(Image by Richard Weston)


An excerpt of Stones & Other Texts, translated in its entirety into English for the first time by French curator and critic, Valentine Umansky.

Stones & Other Texts is available online at DittoDitto.




I speak about stones that have always lain outside or that sleep in their deposits, in veins, at night. They have not aroused the interest of the archeologist, nor the artist or the diamond merchant. No palace, statue, jewel, no dyke, embankment or tombstone was built from them. They are neither useful nor famous. Their facets decorate no ring or diadem. They do not bear lists of victories, or state laws, in indelible numerals. They are not boundary markers or steel, and do not earn credit or deference from bearing with bad weather. They only attest to their own presence.

Architecture, sculpture, glyptics, mosaic, jewelry did not utilize them. They date from the beginnings of the planet, and perhaps emerged from another star. If so, they bear the traces of the space coercion and of their dreadful fall. They arose before mankind; and man, as he developed, did not mark them with his art or with his industry. He did not manufacture them, giving them a somewhat trivial purpose, luxurious or historical. They only perpetuate their own memory.

They were not carved to design faces, men, animals, or fables. The only tools they know are the ones that reveal them: the hammer cuts to highlight their latent geometry; the grindstone polishes to reveal their grain or enhance their subdued colors. They remain what they were, sometimes younger and more easily readable, but always true to themselves: nothing but themselves.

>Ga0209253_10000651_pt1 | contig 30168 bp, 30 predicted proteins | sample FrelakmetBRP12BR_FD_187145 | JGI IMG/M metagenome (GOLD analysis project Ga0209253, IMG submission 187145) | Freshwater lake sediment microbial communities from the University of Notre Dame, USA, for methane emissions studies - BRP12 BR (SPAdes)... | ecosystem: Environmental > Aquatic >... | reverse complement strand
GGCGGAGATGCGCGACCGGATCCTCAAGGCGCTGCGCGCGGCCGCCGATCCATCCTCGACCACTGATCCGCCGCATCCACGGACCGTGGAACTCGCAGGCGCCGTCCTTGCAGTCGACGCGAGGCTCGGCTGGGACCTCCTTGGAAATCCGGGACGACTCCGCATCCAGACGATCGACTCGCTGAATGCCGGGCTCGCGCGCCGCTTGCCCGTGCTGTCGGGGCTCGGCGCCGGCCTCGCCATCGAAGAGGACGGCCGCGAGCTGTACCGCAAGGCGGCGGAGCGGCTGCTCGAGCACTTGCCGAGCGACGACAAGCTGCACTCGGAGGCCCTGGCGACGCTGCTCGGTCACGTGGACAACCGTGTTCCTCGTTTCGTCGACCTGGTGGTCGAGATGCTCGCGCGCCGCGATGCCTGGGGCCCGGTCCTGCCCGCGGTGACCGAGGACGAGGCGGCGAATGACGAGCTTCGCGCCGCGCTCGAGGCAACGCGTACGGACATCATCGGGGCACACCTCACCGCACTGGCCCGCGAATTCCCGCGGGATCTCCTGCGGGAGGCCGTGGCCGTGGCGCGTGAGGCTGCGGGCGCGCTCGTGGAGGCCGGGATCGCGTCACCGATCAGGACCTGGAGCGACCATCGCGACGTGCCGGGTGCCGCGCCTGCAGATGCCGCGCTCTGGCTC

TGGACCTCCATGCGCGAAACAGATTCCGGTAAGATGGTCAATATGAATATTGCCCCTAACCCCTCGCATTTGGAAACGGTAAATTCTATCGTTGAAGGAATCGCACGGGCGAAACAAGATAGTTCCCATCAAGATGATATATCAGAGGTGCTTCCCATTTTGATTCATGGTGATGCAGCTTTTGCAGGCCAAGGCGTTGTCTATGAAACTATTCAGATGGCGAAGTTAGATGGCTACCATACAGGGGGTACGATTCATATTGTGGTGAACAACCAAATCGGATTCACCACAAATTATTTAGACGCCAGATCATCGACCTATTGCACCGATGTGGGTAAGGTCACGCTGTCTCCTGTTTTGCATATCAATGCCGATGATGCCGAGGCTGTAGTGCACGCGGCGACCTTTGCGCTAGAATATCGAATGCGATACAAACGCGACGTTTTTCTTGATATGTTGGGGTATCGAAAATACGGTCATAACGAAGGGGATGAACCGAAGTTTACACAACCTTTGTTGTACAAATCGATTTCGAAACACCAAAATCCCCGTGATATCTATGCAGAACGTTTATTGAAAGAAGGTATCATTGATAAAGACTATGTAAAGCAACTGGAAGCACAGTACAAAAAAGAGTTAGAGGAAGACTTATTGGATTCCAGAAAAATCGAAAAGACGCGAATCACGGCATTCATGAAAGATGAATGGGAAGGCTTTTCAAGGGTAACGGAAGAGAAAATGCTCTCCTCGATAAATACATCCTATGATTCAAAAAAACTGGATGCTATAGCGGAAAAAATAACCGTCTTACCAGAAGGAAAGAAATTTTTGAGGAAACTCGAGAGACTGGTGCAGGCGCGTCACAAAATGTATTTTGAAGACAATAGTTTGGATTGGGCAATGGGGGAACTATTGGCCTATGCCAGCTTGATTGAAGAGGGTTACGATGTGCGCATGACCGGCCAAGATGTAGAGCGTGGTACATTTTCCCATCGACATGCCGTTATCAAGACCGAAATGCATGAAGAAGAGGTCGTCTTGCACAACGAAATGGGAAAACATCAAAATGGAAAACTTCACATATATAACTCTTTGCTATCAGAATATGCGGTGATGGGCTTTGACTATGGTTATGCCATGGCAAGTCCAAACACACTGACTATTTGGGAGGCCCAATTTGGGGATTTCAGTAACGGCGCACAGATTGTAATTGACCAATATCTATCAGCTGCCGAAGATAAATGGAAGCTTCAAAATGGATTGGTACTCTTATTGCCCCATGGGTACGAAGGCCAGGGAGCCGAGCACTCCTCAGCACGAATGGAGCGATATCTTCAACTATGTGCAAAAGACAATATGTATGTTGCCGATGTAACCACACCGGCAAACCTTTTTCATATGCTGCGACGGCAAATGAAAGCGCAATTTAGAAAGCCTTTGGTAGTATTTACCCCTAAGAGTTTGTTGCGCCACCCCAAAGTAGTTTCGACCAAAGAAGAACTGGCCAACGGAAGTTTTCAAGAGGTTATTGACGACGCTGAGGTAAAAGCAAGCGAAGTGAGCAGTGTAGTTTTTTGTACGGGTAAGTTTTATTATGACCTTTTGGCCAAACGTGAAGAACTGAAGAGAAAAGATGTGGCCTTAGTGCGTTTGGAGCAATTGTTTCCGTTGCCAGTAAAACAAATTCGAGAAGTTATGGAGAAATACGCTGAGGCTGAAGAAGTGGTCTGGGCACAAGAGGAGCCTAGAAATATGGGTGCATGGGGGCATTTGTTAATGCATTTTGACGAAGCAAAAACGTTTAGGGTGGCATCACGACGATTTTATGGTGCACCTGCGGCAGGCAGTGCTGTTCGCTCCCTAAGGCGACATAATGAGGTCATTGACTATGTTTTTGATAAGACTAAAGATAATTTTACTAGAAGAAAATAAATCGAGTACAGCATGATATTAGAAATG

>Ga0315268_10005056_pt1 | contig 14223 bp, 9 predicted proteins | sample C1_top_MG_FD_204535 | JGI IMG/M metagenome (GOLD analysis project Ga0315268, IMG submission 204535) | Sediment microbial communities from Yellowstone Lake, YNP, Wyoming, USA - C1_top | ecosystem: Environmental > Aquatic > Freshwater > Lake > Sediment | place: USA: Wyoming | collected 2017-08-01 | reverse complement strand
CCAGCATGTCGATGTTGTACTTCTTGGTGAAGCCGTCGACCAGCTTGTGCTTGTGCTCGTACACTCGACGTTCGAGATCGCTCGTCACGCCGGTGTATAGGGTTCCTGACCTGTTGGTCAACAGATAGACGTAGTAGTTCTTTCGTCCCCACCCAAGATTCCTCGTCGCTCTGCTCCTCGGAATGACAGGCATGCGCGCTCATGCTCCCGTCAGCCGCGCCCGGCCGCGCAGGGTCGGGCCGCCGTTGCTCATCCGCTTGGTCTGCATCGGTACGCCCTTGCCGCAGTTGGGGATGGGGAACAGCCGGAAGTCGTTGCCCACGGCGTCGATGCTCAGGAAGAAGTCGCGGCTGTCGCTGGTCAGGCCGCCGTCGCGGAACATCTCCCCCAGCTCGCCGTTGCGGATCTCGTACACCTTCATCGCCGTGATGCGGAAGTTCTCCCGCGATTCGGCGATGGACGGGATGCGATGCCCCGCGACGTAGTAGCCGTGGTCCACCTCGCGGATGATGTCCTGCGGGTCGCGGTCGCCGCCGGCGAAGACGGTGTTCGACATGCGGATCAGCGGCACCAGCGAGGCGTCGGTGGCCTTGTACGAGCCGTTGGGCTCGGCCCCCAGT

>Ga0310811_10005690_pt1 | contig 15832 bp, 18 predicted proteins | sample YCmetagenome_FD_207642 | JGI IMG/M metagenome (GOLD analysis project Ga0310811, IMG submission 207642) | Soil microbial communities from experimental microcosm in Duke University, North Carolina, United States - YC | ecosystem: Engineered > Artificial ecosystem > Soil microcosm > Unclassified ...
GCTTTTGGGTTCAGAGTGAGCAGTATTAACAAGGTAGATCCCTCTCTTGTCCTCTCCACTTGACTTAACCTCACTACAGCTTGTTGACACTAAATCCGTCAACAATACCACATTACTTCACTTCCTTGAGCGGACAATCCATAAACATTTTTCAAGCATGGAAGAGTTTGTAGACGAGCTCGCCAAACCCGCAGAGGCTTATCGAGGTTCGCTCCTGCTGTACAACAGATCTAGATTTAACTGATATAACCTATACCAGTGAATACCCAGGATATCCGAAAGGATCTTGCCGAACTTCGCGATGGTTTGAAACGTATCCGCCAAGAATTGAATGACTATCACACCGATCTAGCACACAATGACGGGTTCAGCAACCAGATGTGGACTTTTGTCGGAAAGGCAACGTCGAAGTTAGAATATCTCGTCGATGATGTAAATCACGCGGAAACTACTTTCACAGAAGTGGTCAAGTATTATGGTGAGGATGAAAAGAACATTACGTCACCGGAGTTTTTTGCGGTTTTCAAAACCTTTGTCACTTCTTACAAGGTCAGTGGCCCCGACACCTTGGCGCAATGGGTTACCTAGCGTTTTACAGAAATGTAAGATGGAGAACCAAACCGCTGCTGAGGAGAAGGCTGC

I speak about stones that nothing ever altered besides the violence of tectonics and the slow erosion that started with time, with them. I speak about gems, before sculpture, of nuggets before they are melted,
of the profound gel of crystals before the intervention of the gem cutter.

I speak about stones as algebra, vertigo and order; stones as hymns and quincunxes; stones as stings and corollas, on the brink of dreams, catalyst and image; about this stone, a cascade of hair, opaque and stiff, a drowned person’s strand, dripping on no temple; in which the sap becomes more visible and vulnerable in the midst of a blue vein; about those stones, similar to de-crumpled paper, noncombustible and sparkled with uncertain sparks; or, to the most hermetic vase in which a liquid dances, leveled behind absolute walls, and whose preservation would have required cumulated miracles.

I speak about stones older than—and which outlast—life itself, standing on the cold planets on which they came to being. I speak about stones that do not even have to wait for death and that have nothing to do besides letting sand slide on their surfaces, along with rain shower, backwash, storm, and time.

Men envy their longevity, their severity, their intransigence and their radiance, their smoothness and impenetrability, and their capacity of being full even as they are shattered. They are fire and water combined in the same immortal transparency, in which emerges sometimes an iris or a mist. To men—in whose hands they stand—they bring a sense of purity, a coldness and distance known to celestial bodies, and all kinds of serenities.

As one speaks about flowers, leaving botany, gardening and flower arranging aside, still having a lot to discuss, so will I overlook mineralogy, ignoring the arts that give stones a purpose. I speak of bare stones—fascination and glory!—that both hide and yield up a mystery, slower, more immense and more profound than the fate of a short-lived species.

Roger Caillois
January 1966.